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Am Nat. 1999 Oct;154(S4):S146-S163.

Reconstructing Early Events in Eukaryotic Evolution.

Abstract

Resolving the order of events that occurred during the transition from prokaryotic to eukaryotic cells remains one of the greatest problems in cell evolution. One view, the Archezoa hypothesis, proposes that the endosymbiotic origin of mitochondria occurred relatively late in eukaryotic evolution and that several mitochondrion-lacking protist groups diverged before the establishment of the organelle. Phylogenies based on small subunit ribosomal RNA and several protein-coding genes supported this proposal, placing amitochondriate protists such as diplomonads, parabasalids, and Microsporidia as the earliest diverging eukaryotic lineages. However, trees of other molecules, such as tubulins, heat shock protein 70, TATA box-binding protein, and the largest subunit of RNA polymerase II, indicate that Microsporidia are not deeply branching eukaryotes but instead are close relatives of the Fungi. Furthermore, recent discoveries of mitochondrion-derived genes in the nuclear genomes of entamoebae, Microsporidia, parabasalids, and diplomonads suggest that these organisms likely descend from mitochondrion-bearing ancestors. Although several protist lineages formally remain as candidates for Archezoa, most evidence suggests that the mitochondrial endosymbiosis took place prior to the divergence of all extant eukaryotes. In addition, discoveries of proteobacterial-like nuclear genes coding for cytoplasmic proteins indicate that the mitochondrial symbiont may have contributed more to the eukaryotic lineage than previously thought. As genome sequence data from parabasalids and diplomonads accumulate, it is becoming clear that the last common ancestor of these protist taxa and other extant eukaryotic groups already possessed many of the complex features found in most eukaryotes but lacking in prokaryotes. However, our confidence in the deeply branching position of diplomonads and parabasalids among eukaryotes is weakened by conflicting phylogenies and potential sources of artifact. Our current picture of early eukaryotic evolution is in a state of flux.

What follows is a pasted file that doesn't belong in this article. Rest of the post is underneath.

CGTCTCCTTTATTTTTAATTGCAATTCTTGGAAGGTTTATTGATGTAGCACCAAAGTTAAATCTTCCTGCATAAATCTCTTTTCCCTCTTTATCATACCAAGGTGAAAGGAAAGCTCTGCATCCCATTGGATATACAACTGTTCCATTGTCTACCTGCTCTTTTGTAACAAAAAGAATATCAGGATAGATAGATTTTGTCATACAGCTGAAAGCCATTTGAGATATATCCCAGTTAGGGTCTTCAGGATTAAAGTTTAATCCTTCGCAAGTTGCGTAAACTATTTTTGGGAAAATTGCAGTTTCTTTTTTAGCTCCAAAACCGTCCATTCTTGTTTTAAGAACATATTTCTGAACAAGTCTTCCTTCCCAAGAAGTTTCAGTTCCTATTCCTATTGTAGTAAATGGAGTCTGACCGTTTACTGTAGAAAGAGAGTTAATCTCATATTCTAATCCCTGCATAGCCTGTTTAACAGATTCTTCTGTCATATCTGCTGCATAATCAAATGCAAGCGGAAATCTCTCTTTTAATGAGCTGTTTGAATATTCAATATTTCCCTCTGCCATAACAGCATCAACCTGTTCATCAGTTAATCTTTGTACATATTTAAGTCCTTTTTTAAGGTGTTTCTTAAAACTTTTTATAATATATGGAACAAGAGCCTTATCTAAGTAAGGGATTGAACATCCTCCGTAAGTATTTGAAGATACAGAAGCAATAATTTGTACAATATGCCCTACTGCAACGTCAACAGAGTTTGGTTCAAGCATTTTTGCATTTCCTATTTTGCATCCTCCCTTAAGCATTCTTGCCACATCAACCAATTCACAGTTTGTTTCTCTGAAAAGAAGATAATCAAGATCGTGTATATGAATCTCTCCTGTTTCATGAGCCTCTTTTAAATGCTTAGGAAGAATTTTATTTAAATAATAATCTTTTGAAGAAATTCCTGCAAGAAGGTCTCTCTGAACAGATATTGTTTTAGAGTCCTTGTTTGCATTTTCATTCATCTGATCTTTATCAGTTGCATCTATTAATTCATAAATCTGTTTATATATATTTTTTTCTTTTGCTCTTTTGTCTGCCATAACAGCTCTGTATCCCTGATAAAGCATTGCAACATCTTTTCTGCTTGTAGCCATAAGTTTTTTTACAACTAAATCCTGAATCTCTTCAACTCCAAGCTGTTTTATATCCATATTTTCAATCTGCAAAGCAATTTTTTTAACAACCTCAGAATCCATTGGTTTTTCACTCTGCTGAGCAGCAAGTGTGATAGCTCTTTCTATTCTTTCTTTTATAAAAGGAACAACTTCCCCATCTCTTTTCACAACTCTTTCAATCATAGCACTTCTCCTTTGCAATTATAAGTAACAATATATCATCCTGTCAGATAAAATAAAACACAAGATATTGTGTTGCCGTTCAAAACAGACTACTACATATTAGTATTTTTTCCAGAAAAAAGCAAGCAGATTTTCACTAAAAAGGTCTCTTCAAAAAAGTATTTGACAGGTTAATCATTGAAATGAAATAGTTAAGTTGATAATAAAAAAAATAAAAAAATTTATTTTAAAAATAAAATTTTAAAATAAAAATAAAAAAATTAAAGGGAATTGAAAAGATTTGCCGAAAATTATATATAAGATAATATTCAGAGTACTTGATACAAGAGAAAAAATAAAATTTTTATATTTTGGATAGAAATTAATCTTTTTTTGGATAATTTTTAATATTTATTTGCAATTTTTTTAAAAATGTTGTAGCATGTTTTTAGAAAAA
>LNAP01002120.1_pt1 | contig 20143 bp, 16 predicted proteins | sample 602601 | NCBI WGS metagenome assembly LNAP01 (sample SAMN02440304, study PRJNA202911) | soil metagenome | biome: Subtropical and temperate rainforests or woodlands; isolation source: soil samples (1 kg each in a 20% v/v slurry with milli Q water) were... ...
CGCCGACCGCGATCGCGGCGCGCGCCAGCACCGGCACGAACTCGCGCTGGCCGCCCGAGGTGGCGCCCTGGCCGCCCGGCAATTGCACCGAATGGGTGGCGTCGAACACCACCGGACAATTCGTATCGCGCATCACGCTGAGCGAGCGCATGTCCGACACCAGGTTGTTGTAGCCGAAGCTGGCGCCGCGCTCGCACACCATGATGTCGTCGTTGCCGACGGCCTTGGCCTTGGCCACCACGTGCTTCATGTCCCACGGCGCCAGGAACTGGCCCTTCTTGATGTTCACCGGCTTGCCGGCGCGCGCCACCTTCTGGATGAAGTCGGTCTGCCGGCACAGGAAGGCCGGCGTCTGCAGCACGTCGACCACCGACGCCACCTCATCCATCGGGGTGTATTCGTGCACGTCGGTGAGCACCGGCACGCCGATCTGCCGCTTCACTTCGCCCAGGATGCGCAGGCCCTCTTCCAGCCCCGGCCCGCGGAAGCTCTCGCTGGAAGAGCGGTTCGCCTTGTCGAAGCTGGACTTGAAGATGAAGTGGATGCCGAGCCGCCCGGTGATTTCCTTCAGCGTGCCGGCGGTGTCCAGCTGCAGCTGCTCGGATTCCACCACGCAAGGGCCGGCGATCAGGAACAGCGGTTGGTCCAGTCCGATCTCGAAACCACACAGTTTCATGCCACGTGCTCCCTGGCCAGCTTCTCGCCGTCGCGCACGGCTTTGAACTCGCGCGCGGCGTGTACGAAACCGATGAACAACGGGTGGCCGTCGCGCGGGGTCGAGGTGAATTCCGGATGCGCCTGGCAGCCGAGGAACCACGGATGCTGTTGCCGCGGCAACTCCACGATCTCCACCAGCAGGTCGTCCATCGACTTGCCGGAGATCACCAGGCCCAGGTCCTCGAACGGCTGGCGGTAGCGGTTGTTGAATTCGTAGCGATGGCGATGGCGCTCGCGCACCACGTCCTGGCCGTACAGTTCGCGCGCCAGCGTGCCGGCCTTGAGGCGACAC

PMID:
10527924
DOI:
10.1086/303290

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